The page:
At 19 years old, he falls in love with Gina--which, he says, might not have been her real name because that’s just how things are in the movement.

An Ateneo de Davao student who was seduced into leaving home by the League of Filipino Students, 18-year-old Gina joined an immersion she never left.

This intelligent 18-year-old with a bright future ahead of her turned her back on this promising future, learned to bear arms and to engage in warfare against government troops.

Love thrives in the most unlikely places and Awing and Gina, despite all odds, found and fell in love with each other.

And oh how he loved her!

They went through the usual stringent process of getting their relationship approved by the CPP-NPA-NDF where the requisite 6 months of separation was applied to them.

I asked him why this was done.

And he said relationships between cadres were discouraged because during a firefight, one of you could get hit fatally and they didn’t want you too attached that you would go back for the beloved and retrieve her body.

These terrorists have such hearts of gold, no?

Finally, the 6 months was over and they were given the go-signal to get married.

Awing tells me of the kubo he built for her.

And as he tells me this, the memory makes his eyes light up like a child.

He says, “Mataas para pwede siya tumayo. Matibay yung bubong para hindi siya mabasa ng ulan at para hindi mainitan sa sikat ng araw. Ang ganda ng kubo na ginawa ko para sa kanya…” His voice trails off.

Because the next day, they are caught in a firefight with government troops.

Gina is hit and Awing carries her and just as he is about to maneuver them to safety, a blast takes the top of Gina’s head off.

And this 18-year-old Ateneo student--someone’s daughter with a mother and father who doubtless waited for her to come home someday, the love of Datu Awing Apuga’s life, lies dead in his arms.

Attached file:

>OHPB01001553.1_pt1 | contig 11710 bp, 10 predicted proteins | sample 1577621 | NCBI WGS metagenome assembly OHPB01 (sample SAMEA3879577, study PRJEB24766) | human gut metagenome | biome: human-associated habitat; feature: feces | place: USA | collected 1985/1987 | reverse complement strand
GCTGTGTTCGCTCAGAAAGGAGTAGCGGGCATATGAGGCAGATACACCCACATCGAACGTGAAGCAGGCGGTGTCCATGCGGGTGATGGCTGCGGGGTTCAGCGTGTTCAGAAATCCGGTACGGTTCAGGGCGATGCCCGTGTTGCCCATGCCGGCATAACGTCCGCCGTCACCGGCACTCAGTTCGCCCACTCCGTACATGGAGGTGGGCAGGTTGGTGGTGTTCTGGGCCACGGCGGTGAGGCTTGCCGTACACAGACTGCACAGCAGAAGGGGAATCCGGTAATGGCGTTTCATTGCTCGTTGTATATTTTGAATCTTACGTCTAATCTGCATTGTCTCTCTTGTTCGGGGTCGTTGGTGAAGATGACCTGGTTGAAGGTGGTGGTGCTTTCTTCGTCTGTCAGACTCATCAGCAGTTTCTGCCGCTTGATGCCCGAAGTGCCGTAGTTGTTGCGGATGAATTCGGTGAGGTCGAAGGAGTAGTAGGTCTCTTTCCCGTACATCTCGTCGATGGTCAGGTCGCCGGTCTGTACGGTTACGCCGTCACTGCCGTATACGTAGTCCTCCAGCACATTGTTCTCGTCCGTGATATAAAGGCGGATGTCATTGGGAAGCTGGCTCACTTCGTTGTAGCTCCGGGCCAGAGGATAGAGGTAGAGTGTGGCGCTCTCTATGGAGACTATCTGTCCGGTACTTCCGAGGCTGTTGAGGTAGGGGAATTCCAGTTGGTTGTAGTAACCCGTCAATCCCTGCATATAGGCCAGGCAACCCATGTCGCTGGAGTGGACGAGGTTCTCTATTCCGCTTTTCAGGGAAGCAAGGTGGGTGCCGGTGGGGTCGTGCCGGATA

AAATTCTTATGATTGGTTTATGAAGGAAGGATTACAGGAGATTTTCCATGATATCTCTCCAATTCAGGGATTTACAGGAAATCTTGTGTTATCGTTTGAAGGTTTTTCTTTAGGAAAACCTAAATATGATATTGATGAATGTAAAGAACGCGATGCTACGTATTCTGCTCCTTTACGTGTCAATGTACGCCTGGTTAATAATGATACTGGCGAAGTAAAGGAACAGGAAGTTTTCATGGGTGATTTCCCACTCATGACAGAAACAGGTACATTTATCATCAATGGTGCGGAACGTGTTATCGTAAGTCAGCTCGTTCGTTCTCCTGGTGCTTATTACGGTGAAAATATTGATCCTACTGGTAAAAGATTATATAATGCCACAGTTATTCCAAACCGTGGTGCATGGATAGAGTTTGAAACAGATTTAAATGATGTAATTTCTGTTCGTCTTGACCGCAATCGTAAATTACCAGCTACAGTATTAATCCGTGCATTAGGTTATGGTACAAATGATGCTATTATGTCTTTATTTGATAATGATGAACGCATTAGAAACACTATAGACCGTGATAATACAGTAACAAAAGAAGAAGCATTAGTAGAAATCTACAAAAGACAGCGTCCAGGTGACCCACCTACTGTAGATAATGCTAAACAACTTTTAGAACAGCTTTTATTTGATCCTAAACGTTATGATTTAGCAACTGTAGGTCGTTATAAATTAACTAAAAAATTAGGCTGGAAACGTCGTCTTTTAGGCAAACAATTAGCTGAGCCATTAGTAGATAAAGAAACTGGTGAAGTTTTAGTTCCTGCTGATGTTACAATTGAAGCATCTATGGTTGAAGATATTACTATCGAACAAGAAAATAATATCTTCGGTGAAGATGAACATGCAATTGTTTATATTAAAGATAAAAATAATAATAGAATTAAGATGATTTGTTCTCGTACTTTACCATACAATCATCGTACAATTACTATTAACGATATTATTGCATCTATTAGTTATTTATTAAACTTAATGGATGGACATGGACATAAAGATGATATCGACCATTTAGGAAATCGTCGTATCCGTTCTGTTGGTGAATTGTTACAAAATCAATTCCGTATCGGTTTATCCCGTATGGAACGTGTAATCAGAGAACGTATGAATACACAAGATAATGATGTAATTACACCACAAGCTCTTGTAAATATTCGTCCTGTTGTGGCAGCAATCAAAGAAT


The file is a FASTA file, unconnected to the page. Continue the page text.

“Did you leave her as you were taught by the terrorists?”, I asked.

“No. Never.” He says.

He was forcibly dragged away by his comrades but he crawled his way back to her.  And cradled the beloved in his arms.
Until morning came. Then he buried her.

He looks at me with pained eyes like he wants me to forgive him and says, “Pero mababaw lang ang libingan nya.

But I say what I think is true, “Hindi mo sya iniwan. Yun ang importante.”

So I guess when high ranking party member of the CPP-NPA-NDF Teddy Casiño disingenuously calls the shit he is party to ‘activism’ instead of what it truly is -- ’the sacrifice of our children in the altar of terrorism’-- and when he justifies the seduction of our children by his party, we should, maybe, make sure Teddy’s children go to Salugpungan schools and let things take their natural course.


Joma Sison, Teddy Casiño, Renato Reyes and each and every member of the CPP-NPA-NDF and their legal fronts have blood on their hands and they must be made to answer for all the grief and heartache they have caused our country.

That, to me, is the long and short of it all.



About the Columnist

Image of Lorraine Marie Badoy

Dr. Lorraine Badoy Is Presidential Communications Operations Office Undersecretary for External Affairs and New Media